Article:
The Europeanisation of gender equality: who controls the scope of non-discrimination?

Research output: Contribution to journalJournal articleResearchpeer-review

Standard

The Europeanisation of gender equality : who controls the scope of non-discrimination? / Martinsen, Dorte Sindbjerg.

In: Journal of European Public Policy, Vol. 14, No. 4, 2007, p. 544-562.

Research output: Contribution to journalJournal articleResearchpeer-review

Harvard

Martinsen, DS 2007, 'The Europeanisation of gender equality: who controls the scope of non-discrimination?', Journal of European Public Policy, vol. 14, no. 4, pp. 544-562. https://doi.org/10.1080/13501760701314359

APA

Martinsen, D. S. (2007). The Europeanisation of gender equality: who controls the scope of non-discrimination? Journal of European Public Policy, 14(4), 544-562. https://doi.org/10.1080/13501760701314359

Vancouver

Martinsen DS. The Europeanisation of gender equality: who controls the scope of non-discrimination? Journal of European Public Policy. 2007;14(4):544-562. https://doi.org/10.1080/13501760701314359

Author

Martinsen, Dorte Sindbjerg. / The Europeanisation of gender equality : who controls the scope of non-discrimination?. In: Journal of European Public Policy. 2007 ; Vol. 14, No. 4. pp. 544-562.

Bibtex

@article{64bbd060934c11dcbee902004c4f4f50,
title = "The Europeanisation of gender equality: who controls the scope of non-discrimination?",
abstract = "The paper examines the extent to which member states control the impact of European Union (EU) policies. It does so through an historical study of what is considered to be the ‘least likely case’ – the Europeanization of Danish gender equality. The analytical findings identify various and diverse effects of European integration over time on national policy, politics and law. Historically, the EU has had a major role in furthering and putting into effect equality rights – even in the ‘least likely’ case of Denmark. From a theoretical perspective, the paper argues that the study of Europeanization could learn from the insights of implementation theory. Empirically, the analysis demonstrates that the process of implementation involves a complex series of ‘decision points’ that extend beyond the control of national governments. These ‘decision points’ may veto, extend or enforce the impact of European policy. Furthermore, states do not act with a single purpose, but are comprised of a variety of, often competing, actors and interest groups.",
keywords = "Faculty of Social Sciences",
author = "Martinsen, {Dorte Sindbjerg}",
year = "2007",
doi = "10.1080/13501760701314359",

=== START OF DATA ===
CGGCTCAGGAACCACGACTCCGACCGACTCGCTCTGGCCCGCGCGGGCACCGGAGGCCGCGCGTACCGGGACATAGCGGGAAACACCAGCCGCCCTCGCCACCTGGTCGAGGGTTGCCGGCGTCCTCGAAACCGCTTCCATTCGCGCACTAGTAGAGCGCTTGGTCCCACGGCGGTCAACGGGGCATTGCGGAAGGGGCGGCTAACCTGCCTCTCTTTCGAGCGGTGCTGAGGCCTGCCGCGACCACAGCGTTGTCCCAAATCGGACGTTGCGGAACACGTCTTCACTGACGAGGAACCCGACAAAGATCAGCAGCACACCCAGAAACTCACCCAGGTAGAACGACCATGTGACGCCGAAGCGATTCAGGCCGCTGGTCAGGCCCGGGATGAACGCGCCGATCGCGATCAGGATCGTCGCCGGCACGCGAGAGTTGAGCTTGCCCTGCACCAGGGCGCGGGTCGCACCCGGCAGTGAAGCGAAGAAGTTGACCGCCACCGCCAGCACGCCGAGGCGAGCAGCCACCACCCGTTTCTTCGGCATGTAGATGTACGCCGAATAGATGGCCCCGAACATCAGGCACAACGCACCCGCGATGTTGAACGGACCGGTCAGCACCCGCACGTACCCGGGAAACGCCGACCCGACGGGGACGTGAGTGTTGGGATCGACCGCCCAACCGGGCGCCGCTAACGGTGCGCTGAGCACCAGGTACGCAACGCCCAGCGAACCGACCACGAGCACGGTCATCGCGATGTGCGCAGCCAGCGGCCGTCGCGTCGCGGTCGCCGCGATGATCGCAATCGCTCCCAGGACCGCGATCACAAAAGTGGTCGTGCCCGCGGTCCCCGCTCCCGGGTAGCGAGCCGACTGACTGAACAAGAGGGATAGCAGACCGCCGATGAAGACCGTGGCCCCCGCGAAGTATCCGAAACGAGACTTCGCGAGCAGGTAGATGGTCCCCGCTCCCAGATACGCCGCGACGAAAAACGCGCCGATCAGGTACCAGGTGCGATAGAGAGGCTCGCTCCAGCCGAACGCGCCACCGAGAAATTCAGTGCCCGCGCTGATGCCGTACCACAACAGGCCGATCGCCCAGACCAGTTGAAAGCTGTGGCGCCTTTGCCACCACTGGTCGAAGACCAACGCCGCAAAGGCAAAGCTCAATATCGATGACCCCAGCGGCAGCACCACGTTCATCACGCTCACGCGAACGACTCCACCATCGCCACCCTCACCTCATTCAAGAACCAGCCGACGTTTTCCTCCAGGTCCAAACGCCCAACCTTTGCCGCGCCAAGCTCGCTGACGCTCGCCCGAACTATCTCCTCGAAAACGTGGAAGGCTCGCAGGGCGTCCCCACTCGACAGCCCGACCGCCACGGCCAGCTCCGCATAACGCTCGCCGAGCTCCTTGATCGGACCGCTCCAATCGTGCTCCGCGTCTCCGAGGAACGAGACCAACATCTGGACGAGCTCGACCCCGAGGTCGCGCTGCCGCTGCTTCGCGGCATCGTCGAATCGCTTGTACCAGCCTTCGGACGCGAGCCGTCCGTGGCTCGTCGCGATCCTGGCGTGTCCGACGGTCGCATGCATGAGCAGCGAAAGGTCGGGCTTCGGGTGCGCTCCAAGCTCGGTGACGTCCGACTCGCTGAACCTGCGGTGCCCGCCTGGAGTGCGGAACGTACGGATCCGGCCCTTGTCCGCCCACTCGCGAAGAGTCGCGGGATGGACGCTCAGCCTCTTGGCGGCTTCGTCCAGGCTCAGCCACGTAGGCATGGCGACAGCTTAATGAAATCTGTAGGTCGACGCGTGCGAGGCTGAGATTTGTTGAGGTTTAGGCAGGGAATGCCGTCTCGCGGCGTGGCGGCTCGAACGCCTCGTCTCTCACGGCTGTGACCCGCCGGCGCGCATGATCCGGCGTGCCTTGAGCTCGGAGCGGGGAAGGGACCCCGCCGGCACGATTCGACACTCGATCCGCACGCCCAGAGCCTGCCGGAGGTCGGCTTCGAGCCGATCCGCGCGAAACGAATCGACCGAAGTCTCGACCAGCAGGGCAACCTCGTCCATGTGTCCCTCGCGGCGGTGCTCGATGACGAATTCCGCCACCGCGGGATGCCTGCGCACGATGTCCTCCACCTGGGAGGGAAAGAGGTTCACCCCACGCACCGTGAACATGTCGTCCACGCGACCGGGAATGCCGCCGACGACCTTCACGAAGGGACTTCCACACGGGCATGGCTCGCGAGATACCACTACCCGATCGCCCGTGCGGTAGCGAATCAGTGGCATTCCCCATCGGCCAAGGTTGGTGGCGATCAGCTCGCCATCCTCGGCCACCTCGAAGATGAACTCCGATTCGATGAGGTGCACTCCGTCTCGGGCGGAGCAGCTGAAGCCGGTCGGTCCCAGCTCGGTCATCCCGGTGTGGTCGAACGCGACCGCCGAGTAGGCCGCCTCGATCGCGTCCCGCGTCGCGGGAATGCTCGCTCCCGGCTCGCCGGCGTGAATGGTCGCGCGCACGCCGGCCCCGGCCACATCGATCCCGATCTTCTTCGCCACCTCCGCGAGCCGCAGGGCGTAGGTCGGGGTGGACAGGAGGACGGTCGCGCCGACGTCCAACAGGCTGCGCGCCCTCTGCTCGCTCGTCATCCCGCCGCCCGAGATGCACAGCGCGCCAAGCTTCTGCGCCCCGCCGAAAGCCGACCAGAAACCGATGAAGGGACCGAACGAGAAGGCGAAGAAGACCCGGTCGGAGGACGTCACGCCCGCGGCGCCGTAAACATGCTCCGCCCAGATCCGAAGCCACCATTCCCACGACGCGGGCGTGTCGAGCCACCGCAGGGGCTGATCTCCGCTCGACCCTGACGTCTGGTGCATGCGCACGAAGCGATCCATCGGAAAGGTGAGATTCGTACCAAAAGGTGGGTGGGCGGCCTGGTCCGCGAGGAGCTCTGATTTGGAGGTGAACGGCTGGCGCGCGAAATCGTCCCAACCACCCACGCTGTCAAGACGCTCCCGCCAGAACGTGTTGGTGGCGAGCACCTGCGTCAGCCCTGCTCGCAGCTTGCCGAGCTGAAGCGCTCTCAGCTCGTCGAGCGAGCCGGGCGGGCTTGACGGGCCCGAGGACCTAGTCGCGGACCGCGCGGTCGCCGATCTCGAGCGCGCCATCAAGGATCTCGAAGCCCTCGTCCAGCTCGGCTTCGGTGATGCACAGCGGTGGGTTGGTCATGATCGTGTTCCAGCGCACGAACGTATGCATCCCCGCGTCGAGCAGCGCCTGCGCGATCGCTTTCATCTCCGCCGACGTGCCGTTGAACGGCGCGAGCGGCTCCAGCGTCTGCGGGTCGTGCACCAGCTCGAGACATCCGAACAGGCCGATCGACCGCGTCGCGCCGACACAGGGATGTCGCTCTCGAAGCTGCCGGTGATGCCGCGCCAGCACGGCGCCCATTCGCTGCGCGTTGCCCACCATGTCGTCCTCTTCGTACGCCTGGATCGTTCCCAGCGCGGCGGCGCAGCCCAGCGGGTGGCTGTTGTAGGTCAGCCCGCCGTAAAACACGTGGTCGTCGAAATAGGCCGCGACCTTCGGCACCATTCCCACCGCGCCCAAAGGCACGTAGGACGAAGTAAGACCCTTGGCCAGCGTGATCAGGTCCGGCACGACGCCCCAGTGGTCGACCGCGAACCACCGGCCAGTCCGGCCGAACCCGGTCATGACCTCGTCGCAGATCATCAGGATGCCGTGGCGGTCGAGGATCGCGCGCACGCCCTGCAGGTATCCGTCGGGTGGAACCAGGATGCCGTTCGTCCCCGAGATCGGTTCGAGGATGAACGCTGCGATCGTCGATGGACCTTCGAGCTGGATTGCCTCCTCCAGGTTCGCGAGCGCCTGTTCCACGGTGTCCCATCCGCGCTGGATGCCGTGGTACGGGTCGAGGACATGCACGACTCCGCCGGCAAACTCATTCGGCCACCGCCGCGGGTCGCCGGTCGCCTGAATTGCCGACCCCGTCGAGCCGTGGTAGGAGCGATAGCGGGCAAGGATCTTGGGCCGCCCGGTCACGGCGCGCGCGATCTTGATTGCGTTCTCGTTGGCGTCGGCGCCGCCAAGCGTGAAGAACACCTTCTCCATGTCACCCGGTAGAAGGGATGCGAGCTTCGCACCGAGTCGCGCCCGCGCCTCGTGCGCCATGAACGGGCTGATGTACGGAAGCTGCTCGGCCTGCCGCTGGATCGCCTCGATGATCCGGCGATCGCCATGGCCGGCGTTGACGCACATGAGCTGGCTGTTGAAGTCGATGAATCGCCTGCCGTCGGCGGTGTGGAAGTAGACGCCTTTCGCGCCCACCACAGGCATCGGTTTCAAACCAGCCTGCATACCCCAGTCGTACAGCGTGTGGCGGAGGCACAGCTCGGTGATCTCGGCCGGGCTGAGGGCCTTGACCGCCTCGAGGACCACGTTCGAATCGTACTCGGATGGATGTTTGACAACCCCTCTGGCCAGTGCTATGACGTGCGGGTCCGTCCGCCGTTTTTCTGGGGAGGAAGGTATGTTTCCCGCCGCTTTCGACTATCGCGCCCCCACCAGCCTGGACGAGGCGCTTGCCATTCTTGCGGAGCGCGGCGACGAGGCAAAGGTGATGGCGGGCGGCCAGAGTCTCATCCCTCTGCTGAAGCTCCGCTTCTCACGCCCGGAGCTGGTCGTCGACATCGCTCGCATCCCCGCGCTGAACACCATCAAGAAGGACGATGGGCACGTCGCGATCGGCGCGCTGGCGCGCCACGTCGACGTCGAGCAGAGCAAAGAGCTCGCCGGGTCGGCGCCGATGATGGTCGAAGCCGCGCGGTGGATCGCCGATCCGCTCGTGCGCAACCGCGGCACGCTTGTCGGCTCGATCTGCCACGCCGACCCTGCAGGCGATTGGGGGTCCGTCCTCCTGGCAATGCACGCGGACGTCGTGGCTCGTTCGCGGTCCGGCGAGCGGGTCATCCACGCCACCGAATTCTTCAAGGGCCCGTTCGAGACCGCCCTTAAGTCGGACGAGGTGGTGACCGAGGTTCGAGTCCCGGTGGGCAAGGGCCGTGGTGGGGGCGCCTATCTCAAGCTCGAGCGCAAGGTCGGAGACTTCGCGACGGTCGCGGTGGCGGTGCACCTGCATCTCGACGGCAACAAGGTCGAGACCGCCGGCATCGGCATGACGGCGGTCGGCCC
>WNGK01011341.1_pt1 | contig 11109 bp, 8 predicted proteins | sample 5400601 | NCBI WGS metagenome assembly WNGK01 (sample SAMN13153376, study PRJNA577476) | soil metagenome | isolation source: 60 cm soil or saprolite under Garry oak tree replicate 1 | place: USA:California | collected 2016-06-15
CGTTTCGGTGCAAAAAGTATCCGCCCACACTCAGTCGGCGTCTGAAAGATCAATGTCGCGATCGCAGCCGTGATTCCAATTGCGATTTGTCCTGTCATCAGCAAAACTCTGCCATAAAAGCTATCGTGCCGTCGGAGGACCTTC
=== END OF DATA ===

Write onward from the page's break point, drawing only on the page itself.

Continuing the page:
language = "English",
volume = "14",
pages = "544--562",
journal = "Journal of European Public Policy",
issn = "1350-1763",
publisher = "Routledge",
number = "4",

}

RIS

TY - JOUR

T1 - The Europeanisation of gender equality

T2 - who controls the scope of non-discrimination?

AU - Martinsen, Dorte Sindbjerg

PY - 2007

Y1 - 2007

N2 - The paper examines the extent to which member states control the impact of European Union (EU) policies. It does so through an historical study of what is considered to be the ‘least likely case’ – the Europeanization of Danish gender equality. The analytical findings identify various and diverse effects of European integration over time on national policy, politics and law. Historically, the EU has had a major role in furthering and putting into effect equality rights – even in the ‘least likely’ case of Denmark. From a theoretical perspective, the paper argues that the study of Europeanization could learn from the insights of implementation theory. Empirically, the analysis demonstrates that the process of implementation involves a complex series of ‘decision points’ that extend beyond the control of national governments. These ‘decision points’ may veto, extend or enforce the impact of European policy. Furthermore, states do not act with a single purpose, but are comprised of a variety of, often competing, actors and interest groups.

AB - The paper examines the extent to which member states control the impact of European Union (EU) policies. It does so through an historical study of what is considered to be the ‘least likely case’ – the Europeanization of Danish gender equality. The analytical findings identify various and diverse effects of European integration over time on national policy, politics and law. Historically, the EU has had a major role in furthering and putting into effect equality rights – even in the ‘least likely’ case of Denmark. From a theoretical perspective, the paper argues that the study of Europeanization could learn from the insights of implementation theory. Empirically, the analysis demonstrates that the process of implementation involves a complex series of ‘decision points’ that extend beyond the control of national governments. These ‘decision points’ may veto, extend or enforce the impact of European policy. Furthermore, states do not act with a single purpose, but are comprised of a variety of, often competing, actors and interest groups.

KW - Faculty of Social Sciences

U2 - 10.1080/13501760701314359

DO - 10.1080/13501760701314359

M3 - Journal article

VL - 14

SP - 544

EP - 562

JO - Journal of European Public Policy

JF - Journal of European Public Policy

SN - 1350-1763

IS - 4

ER -

ID: 1550502